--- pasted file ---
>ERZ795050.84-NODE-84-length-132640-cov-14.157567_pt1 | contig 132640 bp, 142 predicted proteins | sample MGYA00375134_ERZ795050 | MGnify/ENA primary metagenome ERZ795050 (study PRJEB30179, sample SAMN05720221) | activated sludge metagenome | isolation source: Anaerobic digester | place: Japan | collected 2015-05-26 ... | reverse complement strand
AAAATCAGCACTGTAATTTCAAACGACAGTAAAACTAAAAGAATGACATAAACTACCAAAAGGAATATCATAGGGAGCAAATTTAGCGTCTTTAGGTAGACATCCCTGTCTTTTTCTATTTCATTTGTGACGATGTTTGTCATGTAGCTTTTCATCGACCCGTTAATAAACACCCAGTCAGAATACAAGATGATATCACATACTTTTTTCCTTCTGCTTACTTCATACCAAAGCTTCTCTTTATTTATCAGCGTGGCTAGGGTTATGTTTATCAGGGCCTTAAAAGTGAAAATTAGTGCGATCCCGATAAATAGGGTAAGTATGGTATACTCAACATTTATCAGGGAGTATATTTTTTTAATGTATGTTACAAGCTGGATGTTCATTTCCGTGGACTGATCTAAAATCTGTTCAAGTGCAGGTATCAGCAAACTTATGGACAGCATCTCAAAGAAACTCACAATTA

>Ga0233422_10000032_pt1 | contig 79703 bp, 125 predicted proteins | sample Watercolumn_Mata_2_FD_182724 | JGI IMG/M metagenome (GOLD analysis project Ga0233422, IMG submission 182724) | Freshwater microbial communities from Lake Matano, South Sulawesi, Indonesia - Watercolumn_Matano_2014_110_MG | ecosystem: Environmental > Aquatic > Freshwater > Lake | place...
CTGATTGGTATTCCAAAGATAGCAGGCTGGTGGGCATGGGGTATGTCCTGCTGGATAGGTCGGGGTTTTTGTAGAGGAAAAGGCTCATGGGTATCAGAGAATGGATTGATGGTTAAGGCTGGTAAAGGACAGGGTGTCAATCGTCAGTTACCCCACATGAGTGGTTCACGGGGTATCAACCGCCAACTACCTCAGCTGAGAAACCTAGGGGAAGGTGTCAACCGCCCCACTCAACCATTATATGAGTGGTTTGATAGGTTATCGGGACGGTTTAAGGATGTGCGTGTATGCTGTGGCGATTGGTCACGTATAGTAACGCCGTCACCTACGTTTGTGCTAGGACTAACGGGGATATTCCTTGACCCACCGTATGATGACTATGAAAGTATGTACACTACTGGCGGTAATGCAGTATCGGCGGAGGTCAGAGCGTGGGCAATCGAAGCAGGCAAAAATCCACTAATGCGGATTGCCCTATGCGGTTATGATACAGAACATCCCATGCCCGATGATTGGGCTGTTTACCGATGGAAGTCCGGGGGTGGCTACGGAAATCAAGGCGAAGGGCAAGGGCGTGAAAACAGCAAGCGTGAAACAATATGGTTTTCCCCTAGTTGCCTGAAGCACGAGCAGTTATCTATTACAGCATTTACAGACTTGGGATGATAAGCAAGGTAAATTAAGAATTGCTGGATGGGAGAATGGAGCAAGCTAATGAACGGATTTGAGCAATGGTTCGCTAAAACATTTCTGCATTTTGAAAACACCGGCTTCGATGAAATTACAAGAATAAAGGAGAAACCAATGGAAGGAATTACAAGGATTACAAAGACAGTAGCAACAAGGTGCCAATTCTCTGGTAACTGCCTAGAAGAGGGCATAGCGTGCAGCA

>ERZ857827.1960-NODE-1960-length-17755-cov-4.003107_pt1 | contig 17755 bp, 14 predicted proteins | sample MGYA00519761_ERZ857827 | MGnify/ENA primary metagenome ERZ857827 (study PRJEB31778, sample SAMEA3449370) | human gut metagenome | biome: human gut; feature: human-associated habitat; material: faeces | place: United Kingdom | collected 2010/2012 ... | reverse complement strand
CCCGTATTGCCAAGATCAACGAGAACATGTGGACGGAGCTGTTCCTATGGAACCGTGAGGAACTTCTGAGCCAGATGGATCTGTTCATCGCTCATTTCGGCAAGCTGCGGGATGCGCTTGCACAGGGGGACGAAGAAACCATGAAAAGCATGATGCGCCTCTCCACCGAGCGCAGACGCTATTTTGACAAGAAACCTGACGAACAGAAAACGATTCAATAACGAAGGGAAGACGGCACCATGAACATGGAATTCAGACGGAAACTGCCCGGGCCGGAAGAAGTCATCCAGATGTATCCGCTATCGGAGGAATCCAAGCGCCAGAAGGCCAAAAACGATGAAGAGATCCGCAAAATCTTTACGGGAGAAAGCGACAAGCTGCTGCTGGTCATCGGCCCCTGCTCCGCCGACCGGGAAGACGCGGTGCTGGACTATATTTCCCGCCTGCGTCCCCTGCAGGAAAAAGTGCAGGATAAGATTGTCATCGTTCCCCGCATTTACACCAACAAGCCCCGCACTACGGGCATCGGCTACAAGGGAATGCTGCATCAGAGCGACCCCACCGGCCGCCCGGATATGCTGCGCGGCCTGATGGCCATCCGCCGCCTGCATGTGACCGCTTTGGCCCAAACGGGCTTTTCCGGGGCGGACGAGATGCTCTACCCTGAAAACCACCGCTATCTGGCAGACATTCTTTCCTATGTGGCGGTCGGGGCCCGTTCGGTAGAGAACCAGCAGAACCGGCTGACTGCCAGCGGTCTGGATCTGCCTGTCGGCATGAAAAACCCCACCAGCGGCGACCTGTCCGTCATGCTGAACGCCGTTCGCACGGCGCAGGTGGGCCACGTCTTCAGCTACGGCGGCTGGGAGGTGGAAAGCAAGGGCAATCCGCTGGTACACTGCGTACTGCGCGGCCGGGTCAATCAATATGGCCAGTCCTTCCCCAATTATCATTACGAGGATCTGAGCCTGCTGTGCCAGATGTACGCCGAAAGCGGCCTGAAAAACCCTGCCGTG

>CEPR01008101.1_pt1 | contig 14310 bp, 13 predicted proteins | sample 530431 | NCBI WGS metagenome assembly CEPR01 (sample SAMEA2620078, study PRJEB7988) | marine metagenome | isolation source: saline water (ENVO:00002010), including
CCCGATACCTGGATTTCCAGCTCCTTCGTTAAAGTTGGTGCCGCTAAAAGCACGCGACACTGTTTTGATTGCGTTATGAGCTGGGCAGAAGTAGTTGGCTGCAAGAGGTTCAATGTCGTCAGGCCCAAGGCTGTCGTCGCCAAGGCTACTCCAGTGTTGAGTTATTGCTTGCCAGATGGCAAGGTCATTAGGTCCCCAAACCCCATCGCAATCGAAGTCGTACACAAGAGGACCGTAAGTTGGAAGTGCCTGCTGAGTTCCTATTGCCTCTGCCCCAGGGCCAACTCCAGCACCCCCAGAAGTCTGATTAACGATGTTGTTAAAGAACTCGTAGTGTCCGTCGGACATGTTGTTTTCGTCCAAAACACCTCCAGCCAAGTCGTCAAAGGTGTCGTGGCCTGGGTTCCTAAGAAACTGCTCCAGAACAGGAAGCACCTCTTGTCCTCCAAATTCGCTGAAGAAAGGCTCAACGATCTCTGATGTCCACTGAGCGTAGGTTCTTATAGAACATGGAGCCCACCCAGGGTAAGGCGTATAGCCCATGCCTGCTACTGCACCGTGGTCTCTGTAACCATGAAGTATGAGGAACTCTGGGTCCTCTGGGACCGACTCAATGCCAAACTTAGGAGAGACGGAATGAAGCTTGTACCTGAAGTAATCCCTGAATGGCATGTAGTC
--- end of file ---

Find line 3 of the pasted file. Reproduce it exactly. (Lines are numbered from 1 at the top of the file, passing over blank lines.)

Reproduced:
>Ga0233422_10000032_pt1 | contig 79703 bp, 125 predicted proteins | sample Watercolumn_Mata_2_FD_182724 | JGI IMG/M metagenome (GOLD analysis project Ga0233422, IMG submission 182724) | Freshwater microbial communities from Lake Matano, South Sulawesi, Indonesia - Watercolumn_Matano_2014_110_MG | ecosystem: Environmental > Aquatic > Freshwater > Lake | place...